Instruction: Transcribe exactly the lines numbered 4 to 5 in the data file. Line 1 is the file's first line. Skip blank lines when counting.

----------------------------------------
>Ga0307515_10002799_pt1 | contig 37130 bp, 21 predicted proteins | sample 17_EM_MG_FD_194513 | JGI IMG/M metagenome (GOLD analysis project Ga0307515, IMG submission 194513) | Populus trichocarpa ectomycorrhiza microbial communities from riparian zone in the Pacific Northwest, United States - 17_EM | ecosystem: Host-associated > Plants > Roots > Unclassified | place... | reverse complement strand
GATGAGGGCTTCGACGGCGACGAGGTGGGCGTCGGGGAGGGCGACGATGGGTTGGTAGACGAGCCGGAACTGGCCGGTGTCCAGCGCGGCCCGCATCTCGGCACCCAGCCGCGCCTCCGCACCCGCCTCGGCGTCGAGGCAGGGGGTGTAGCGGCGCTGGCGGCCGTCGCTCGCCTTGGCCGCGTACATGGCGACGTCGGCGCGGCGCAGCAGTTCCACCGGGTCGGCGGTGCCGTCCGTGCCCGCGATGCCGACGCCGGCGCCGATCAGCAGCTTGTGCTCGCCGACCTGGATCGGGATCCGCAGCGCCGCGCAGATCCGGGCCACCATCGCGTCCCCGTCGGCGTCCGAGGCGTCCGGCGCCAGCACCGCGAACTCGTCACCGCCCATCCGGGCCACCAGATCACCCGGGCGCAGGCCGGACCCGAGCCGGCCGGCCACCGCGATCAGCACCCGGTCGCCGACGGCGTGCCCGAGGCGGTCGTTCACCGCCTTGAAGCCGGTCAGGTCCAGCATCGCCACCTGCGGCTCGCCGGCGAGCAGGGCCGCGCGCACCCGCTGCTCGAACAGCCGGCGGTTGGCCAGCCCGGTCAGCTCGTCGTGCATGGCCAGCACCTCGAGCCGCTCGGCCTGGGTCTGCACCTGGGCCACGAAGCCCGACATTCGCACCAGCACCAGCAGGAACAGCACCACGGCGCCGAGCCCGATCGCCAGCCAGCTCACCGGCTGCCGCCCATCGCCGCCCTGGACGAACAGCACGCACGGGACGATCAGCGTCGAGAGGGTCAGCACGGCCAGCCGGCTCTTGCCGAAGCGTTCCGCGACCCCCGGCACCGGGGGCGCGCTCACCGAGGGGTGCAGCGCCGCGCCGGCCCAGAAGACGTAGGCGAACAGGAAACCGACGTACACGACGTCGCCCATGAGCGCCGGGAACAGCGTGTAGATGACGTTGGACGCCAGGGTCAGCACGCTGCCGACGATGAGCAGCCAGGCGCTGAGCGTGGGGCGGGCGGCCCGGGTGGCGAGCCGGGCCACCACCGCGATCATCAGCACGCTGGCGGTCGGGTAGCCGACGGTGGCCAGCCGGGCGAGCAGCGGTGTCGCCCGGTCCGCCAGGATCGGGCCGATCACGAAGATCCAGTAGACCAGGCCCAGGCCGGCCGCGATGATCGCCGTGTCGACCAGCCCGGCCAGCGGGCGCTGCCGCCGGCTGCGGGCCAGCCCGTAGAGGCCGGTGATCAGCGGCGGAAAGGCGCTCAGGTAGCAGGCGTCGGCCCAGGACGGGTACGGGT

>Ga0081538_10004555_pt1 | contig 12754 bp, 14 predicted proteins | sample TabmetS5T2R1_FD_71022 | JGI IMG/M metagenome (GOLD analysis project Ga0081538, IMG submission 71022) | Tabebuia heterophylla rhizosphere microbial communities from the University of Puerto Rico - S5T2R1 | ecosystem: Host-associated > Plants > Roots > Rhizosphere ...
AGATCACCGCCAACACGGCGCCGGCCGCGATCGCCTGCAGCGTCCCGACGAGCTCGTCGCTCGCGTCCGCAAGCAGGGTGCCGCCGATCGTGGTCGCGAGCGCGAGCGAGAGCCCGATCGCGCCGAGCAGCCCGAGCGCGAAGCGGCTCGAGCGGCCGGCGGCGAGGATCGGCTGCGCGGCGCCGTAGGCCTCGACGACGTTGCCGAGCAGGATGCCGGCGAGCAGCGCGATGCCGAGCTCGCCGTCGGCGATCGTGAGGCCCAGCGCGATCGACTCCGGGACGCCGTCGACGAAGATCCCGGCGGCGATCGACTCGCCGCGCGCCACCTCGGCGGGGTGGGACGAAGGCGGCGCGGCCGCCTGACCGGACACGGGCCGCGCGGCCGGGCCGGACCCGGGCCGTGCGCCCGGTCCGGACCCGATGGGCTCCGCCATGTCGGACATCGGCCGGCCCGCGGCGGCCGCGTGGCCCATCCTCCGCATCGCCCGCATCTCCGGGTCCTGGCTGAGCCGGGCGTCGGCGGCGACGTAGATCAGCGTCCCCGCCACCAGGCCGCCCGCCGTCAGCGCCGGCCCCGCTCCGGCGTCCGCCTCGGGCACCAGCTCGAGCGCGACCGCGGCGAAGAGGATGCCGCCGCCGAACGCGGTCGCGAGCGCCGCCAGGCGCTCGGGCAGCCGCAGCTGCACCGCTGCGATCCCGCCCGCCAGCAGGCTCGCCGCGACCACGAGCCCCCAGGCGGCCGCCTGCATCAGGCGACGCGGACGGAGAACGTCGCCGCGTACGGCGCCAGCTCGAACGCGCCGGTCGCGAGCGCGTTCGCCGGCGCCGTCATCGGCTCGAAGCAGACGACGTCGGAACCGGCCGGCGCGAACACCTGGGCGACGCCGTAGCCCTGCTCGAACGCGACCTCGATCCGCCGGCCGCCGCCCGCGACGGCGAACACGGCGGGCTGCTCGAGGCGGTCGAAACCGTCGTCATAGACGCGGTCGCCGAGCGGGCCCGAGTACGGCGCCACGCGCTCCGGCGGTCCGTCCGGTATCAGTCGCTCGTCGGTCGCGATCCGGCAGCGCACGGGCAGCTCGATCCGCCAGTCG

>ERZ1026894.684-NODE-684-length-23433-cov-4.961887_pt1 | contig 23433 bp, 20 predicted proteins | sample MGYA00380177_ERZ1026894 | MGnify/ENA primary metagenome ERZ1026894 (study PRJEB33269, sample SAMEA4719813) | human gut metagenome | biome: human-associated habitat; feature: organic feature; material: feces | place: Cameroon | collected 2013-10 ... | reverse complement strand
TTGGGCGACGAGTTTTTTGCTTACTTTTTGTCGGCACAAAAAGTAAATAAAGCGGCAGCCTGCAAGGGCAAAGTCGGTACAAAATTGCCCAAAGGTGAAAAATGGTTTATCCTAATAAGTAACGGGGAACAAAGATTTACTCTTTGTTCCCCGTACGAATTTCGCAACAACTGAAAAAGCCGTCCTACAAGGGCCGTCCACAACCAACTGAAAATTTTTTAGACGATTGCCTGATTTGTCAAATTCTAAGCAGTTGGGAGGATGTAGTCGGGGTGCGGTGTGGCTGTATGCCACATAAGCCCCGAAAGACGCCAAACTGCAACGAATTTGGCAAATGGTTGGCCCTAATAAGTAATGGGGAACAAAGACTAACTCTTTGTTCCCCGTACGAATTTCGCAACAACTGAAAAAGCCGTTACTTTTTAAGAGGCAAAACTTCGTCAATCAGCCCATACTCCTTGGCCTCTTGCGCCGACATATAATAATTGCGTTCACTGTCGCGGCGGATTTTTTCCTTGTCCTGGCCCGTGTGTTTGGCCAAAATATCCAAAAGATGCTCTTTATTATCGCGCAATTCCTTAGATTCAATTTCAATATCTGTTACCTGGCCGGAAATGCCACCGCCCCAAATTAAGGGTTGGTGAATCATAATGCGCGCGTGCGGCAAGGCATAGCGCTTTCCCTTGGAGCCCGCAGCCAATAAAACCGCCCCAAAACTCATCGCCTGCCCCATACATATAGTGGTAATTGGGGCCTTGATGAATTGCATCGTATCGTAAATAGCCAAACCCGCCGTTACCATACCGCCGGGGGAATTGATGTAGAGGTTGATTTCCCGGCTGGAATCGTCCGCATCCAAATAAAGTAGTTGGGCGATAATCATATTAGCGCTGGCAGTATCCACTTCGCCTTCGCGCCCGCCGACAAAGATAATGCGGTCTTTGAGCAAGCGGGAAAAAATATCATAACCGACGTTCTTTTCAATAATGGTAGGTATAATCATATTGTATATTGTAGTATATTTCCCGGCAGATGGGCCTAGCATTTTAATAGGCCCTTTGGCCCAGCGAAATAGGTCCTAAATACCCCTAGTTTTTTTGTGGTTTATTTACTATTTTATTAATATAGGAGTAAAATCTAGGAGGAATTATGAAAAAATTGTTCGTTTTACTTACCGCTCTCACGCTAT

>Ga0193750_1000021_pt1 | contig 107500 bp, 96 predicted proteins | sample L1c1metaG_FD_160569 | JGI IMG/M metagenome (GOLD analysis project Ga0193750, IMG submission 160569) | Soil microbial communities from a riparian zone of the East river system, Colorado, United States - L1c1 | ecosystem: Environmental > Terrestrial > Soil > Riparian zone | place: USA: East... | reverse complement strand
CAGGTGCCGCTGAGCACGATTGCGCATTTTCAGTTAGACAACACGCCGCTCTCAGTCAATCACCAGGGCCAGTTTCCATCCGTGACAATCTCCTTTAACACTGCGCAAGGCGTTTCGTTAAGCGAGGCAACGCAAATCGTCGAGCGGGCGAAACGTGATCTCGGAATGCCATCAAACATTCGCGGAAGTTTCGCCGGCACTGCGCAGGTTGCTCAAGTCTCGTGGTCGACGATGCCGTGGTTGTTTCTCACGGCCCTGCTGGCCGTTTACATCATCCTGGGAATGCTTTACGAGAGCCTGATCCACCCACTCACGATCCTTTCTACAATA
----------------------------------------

AGATCACCGCCAACACGGCGCCGGCCGCGATCGCCTGCAGCGTCCCGACGAGCTCGTCGCTCGCGTCCGCAAGCAGGGTGCCGCCGATCGTGGTCGCGAGCGCGAGCGAGAGCCCGATCGCGCCGAGCAGCCCGAGCGCGAAGCGGCTCGAGCGGCCGGCGGCGAGGATCGGCTGCGCGGCGCCGTAGGCCTCGACGACGTTGCCGAGCAGGATGCCGGCGAGCAGCGCGATGCCGAGCTCGCCGTCGGCGATCGTGAGGCCCAGCGCGATCGACTCCGGGACGCCGTCGACGAAGATCCCGGCGGCGATCGACTCGCCGCGCGCCACCTCGGCGGGGTGGGACGAAGGCGGCGCGGCCGCCTGACCGGACACGGGCCGCGCGGCCGGGCCGGACCCGGGCCGTGCGCCCGGTCCGGACCCGATGGGCTCCGCCATGTCGGACATCGGCCGGCCCGCGGCGGCCGCGTGGCCCATCCTCCGCATCGCCCGCATCTCCGGGTCCTGGCTGAGCCGGGCGTCGGCGGCGACGTAGATCAGCGTCCCCGCCACCAGGCCGCCCGCCGTCAGCGCCGGCCCCGCTCCGGCGTCCGCCTCGGGCACCAGCTCGAGCGCGACCGCGGCGAAGAGGATGCCGCCGCCGAACGCGGTCGCGAGCGCCGCCAGGCGCTCGGGCAGCCGCAGCTGCACCGCTGCGATCCCGCCCGCCAGCAGGCTCGCCGCGACCACGAGCCCCCAGGCGGCCGCCTGCATCAGGCGACGCGGACGGAGAACGTCGCCGCGTACGGCGCCAGCTCGAACGCGCCGGTCGCGAGCGCGTTCGCCGGCGCCGTCATCGGCTCGAAGCAGACGACGTCGGAACCGGCCGGCGCGAACACCTGGGCGACGCCGTAGCCCTGCTCGAACGCGACCTCGATCCGCCGGCCGCCGCCCGCGACGGCGAACACGGCGGGCTGCTCGAGGCGGTCGAAACCGTCGTCATAGACGCGGTCGCCGAGCGGGCCCGAGTACGGCGCCACGCGCTCCGGCGGTCCGTCCGGTATCAGTCGCTCGTCGGTCGCGATCCGGCAGCGCACGGGCAGCTCGATCCGCCAGTCG

>ERZ1026894.684-NODE-684-length-23433-cov-4.961887_pt1 | contig 23433 bp, 20 predicted proteins | sample MGYA00380177_ERZ1026894 | MGnify/ENA primary metagenome ERZ1026894 (study PRJEB33269, sample SAMEA4719813) | human gut metagenome | biome: human-associated habitat; feature: organic feature; material: feces | place: Cameroon | collected 2013-10 ... | reverse complement strand